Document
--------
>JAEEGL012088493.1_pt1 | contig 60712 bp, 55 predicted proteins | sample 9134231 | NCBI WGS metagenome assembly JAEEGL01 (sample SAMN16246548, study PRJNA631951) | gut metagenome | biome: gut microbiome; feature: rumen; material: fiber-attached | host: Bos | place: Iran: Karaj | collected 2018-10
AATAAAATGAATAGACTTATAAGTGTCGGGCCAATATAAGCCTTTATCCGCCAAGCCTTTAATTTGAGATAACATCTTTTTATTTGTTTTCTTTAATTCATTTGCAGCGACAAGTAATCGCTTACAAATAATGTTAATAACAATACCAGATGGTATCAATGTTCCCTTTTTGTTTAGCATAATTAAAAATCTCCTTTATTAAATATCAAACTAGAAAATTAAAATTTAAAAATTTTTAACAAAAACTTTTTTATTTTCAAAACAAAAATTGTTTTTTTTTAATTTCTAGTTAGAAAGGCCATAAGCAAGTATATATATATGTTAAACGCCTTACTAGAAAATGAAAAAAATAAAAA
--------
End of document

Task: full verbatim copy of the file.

>JAEEGL012088493.1_pt1 | contig 60712 bp, 55 predicted proteins | sample 9134231 | NCBI WGS metagenome assembly JAEEGL01 (sample SAMN16246548, study PRJNA631951) | gut metagenome | biome: gut microbiome; feature: rumen; material: fiber-attached | host: Bos | place: Iran: Karaj | collected 2018-10
AATAAAATGAATAGACTTATAAGTGTCGGGCCAATATAAGCCTTTATCCGCCAAGCCTTTAATTTGAGATAACATCTTTTTATTTGTTTTCTTTAATTCATTTGCAGCGACAAGTAATCGCTTACAAATAATGTTAATAACAATACCAGATGGTATCAATGTTCCCTTTTTGTTTAGCATAATTAAAAATCTCCTTTATTAAATATCAAACTAGAAAATTAAAATTTAAAAATTTTTAACAAAAACTTTTTTATTTTCAAAACAAAAATTGTTTTTTTTTAATTTCTAGTTAGAAAGGCCATAAGCAAGTATATATATATGTTAAACGCCTTACTAGAAAATGAAAAAAATAAAAA